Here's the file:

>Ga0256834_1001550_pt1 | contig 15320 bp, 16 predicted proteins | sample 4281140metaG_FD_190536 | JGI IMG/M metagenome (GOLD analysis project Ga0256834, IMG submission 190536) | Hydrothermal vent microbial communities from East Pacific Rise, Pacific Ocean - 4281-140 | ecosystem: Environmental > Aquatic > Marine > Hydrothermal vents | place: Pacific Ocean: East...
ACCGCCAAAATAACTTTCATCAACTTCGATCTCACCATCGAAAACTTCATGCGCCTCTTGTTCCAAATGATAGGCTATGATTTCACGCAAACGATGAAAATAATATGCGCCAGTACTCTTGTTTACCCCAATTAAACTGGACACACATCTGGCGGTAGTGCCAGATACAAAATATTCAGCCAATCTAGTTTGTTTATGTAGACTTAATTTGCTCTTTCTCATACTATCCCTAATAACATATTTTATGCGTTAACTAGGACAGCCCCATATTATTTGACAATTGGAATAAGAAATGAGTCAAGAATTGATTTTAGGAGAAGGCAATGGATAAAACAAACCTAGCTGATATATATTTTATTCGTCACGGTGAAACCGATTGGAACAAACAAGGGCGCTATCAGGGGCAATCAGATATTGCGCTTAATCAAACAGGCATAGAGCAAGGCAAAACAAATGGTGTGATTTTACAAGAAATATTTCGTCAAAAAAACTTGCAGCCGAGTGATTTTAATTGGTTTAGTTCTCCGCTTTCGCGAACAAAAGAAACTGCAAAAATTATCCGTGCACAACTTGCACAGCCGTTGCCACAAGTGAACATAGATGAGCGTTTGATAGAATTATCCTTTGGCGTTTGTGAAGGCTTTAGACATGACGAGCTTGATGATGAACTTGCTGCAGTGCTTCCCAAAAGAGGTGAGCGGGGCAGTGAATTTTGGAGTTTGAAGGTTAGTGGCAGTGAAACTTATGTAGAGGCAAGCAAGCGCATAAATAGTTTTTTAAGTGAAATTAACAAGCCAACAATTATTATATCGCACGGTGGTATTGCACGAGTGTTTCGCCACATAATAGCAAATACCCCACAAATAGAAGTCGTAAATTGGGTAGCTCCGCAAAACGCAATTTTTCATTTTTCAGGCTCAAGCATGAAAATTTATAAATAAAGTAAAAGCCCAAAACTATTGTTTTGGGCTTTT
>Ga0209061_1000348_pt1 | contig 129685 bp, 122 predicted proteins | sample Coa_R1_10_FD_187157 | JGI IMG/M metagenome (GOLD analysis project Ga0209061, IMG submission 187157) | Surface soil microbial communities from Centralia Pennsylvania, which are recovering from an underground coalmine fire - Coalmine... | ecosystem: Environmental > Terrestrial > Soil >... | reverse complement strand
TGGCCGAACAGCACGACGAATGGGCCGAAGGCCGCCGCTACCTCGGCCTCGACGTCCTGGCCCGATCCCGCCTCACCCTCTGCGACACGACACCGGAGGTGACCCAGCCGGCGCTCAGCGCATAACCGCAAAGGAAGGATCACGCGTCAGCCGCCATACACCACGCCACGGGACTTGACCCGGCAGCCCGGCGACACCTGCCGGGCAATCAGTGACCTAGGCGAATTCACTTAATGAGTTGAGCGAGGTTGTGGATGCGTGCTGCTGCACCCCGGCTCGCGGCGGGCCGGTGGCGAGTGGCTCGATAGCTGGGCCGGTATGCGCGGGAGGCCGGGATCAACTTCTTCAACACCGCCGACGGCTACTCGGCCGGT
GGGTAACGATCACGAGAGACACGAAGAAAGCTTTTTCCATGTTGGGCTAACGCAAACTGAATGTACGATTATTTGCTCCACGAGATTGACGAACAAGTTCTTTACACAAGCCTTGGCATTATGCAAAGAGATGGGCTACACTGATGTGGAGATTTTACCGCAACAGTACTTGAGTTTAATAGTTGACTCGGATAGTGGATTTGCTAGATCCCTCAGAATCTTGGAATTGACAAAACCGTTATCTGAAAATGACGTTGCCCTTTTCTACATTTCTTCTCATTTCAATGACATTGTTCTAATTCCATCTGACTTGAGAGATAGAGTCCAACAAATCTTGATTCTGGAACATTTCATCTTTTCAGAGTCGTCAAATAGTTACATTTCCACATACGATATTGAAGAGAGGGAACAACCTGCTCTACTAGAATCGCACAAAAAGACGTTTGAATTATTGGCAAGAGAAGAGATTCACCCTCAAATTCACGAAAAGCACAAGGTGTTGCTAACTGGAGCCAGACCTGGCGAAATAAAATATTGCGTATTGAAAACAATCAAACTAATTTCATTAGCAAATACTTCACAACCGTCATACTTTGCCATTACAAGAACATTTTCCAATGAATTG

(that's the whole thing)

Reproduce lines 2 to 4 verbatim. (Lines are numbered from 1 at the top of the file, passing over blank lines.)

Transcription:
ACCGCCAAAATAACTTTCATCAACTTCGATCTCACCATCGAAAACTTCATGCGCCTCTTGTTCCAAATGATAGGCTATGATTTCACGCAAACGATGAAAATAATATGCGCCAGTACTCTTGTTTACCCCAATTAAACTGGACACACATCTGGCGGTAGTGCCAGATACAAAATATTCAGCCAATCTAGTTTGTTTATGTAGACTTAATTTGCTCTTTCTCATACTATCCCTAATAACATATTTTATGCGTTAACTAGGACAGCCCCATATTATTTGACAATTGGAATAAGAAATGAGTCAAGAATTGATTTTAGGAGAAGGCAATGGATAAAACAAACCTAGCTGATATATATTTTATTCGTCACGGTGAAACCGATTGGAACAAACAAGGGCGCTATCAGGGGCAATCAGATATTGCGCTTAATCAAACAGGCATAGAGCAAGGCAAAACAAATGGTGTGATTTTACAAGAAATATTTCGTCAAAAAAACTTGCAGCCGAGTGATTTTAATTGGTTTAGTTCTCCGCTTTCGCGAACAAAAGAAACTGCAAAAATTATCCGTGCACAACTTGCACAGCCGTTGCCACAAGTGAACATAGATGAGCGTTTGATAGAATTATCCTTTGGCGTTTGTGAAGGCTTTAGACATGACGAGCTTGATGATGAACTTGCTGCAGTGCTTCCCAAAAGAGGTGAGCGGGGCAGTGAATTTTGGAGTTTGAAGGTTAGTGGCAGTGAAACTTATGTAGAGGCAAGCAAGCGCATAAATAGTTTTTTAAGTGAAATTAACAAGCCAACAATTATTATATCGCACGGTGGTATTGCACGAGTGTTTCGCCACATAATAGCAAATACCCCACAAATAGAAGTCGTAAATTGGGTAGCTCCGCAAAACGCAATTTTTCATTTTTCAGGCTCAAGCATGAAAATTTATAAATAAAGTAAAAGCCCAAAACTATTGTTTTGGGCTTTT
>Ga0209061_1000348_pt1 | contig 129685 bp, 122 predicted proteins | sample Coa_R1_10_FD_187157 | JGI IMG/M metagenome (GOLD analysis project Ga0209061, IMG submission 187157) | Surface soil microbial communities from Centralia Pennsylvania, which are recovering from an underground coalmine fire - Coalmine... | ecosystem: Environmental > Terrestrial > Soil >... | reverse complement strand
TGGCCGAACAGCACGACGAATGGGCCGAAGGCCGCCGCTACCTCGGCCTCGACGTCCTGGCCCGATCCCGCCTCACCCTCTGCGACACGACACCGGAGGTGACCCAGCCGGCGCTCAGCGCATAACCGCAAAGGAAGGATCACGCGTCAGCCGCCATACACCACGCCACGGGACTTGACCCGGCAGCCCGGCGACACCTGCCGGGCAATCAGTGACCTAGGCGAATTCACTTAATGAGTTGAGCGAGGTTGTGGATGCGTGCTGCTGCACCCCGGCTCGCGGCGGGCCGGTGGCGAGTGGCTCGATAGCTGGGCCGGTATGCGCGGGAGGCCGGGATCAACTTCTTCAACACCGCCGACGGCTACTCGGCCGGT